The cafeteria at the Bernoulliborg has made the switch to vegetarian food, reusable tableware, and as little packing material as possible in an effort to be more sustainable. Operator Muzzica is even serving vegan eggs.
Over the summer, the cafeteria has had a small make-over. While catering company Beijk still own the eatery on the ground floor, they’ve passed on responsibility for actually feeding people to Muzzica. This company also serves part of the food at the Foodcourt at Zernike.
A survey filled out by nearly six hundred people showed that there was great need for a cafeteria like this, says Nils Elzinga. He works as a coordinator at the UG’s Green Office and went to Beijk with the idea of making the Bernoulliborg cafeteria more sustainable.
People were not happy with the food the old cafeteria used to serve. ‘They wanted more plant-based options, and more fresh food’, says Elzinga. ‘They were also willing to pay more for hot meals.’
Many vegan options
The people got their plant-based food: the cafeteria is now fully vegetarian, and half the food is even vegan. The prices are lower than those at the Foodcourt, says Elzinga. A full breakfast will set you back between 4 euros and 6.50. Pre-made sandwiches range from 3 euros for a pistolet to 5 euros for a sandwich with vegetarian ham and cheese and 6 euros for a panini. At the Foodcourt, sandwich prices start at 6 euros.
You can also get a hot meal: the new cafeteria will serve fresh lasagna or fried rice for approximately 7 euros (the Foodcourt sells lasagna for 9 euros). There are great snacks on offer as well: the menu, which changes weekly, includes sweet potato fries, onions rings, and plant-based bitterballen.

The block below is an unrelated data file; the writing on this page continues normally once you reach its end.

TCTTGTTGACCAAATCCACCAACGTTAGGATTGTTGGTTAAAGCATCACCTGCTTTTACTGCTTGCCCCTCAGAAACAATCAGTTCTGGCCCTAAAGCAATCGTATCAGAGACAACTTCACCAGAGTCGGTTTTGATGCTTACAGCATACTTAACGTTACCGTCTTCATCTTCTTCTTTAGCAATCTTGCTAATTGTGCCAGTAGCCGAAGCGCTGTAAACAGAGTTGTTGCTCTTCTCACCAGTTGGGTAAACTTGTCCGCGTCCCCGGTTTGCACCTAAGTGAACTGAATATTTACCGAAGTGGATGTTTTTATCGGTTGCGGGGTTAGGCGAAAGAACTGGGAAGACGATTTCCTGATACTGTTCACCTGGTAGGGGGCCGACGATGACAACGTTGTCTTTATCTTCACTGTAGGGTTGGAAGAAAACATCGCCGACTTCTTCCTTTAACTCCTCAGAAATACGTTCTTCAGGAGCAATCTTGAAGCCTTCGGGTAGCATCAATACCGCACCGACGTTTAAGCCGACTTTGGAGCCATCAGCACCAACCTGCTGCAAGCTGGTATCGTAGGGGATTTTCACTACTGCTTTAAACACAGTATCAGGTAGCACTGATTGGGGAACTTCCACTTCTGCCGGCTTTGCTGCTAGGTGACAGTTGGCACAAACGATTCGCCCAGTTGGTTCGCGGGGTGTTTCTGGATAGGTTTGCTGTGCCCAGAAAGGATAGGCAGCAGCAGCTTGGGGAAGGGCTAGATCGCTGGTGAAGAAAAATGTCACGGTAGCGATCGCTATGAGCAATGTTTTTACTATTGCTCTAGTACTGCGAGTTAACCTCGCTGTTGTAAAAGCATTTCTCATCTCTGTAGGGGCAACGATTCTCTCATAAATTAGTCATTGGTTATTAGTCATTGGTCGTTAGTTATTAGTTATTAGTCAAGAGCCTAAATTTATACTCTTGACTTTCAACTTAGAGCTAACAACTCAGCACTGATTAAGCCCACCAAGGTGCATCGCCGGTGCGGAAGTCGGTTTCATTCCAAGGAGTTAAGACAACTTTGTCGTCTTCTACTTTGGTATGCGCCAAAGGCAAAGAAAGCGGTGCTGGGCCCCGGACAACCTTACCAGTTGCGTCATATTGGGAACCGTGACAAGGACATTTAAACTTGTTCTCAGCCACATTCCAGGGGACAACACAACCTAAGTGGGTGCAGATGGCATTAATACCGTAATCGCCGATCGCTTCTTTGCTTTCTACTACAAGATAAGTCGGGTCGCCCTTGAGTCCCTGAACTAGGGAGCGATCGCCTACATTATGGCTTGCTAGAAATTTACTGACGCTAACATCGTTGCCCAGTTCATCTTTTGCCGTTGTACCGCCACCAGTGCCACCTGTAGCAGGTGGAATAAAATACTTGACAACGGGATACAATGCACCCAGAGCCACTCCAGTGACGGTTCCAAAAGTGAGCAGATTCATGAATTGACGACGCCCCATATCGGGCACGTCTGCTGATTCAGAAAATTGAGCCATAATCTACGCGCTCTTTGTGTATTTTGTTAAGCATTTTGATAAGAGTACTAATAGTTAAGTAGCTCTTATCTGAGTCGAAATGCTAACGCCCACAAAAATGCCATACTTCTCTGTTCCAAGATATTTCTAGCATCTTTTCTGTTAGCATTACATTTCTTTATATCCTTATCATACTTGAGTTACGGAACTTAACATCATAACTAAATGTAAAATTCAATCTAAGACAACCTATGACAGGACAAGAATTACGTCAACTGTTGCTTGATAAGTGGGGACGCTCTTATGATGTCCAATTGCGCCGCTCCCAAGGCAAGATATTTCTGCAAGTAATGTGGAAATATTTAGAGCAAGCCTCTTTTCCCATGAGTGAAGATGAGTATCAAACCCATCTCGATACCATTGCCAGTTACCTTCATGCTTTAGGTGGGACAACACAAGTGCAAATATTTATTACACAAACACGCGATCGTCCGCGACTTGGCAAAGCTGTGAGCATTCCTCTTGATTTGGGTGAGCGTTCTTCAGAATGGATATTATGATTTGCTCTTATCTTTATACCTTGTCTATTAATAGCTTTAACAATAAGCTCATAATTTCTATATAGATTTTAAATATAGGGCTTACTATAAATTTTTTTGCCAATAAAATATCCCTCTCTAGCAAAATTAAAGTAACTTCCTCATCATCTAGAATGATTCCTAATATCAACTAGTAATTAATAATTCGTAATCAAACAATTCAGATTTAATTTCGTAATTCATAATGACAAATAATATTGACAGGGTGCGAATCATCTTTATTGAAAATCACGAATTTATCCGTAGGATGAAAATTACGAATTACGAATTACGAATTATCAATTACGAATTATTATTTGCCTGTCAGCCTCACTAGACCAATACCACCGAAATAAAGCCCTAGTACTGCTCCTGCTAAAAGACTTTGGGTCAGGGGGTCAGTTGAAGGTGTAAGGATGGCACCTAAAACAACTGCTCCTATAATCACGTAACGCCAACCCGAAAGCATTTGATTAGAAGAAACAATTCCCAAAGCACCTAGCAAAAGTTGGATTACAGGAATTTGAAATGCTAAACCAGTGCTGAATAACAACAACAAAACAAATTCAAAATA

The vegetarian menu isn’t the only sustainable change Muzzica is making to the cafeteria. The catering company will use as little packaging material as possible for smoothies and sandwiches, for example.
Reusable porcelain plates and metal cutlery will also be returning. ‘However, we will be taking measures to prevent people from taking the tableware home with them’, says Elzinga. ‘We’ll place signs pointing to the dish-washing station, for instance.’
For now, the sustainable cafeteria is only a pilot. ‘We want to know how the public responds to it’, says Elzinga. ‘That means the menu is subject to change.’ People will be able to scan a QR code on the table to give their opinion on the food.
A group of people from all over the university consisting of professor John Hoeks (communication and information sciences) and researcher João Graça and Irene Maltagliati will keep an eye on the pilot. They will be interviewing students and staff on how they feel about the cafeteria.
Whether the pilot will be expanded to other UG cafeterias will depend on the pilot’s success and the UG and Beijk’s willingness to make the changes. ‘I do hope that this will happen’, says Elzinga.
PhD student of chemical technology Ana Luiza Slama certainly is satisfied. ‘I’m glad this cafeteria has more bread than the Foodcourt.’ She usually brings a packed lunch but would sometimes go there. This new cafeteria is a much shorter walk from Nijenborgh. ‘I can even get breakfast here whenever I’m running late’, she says, laughing.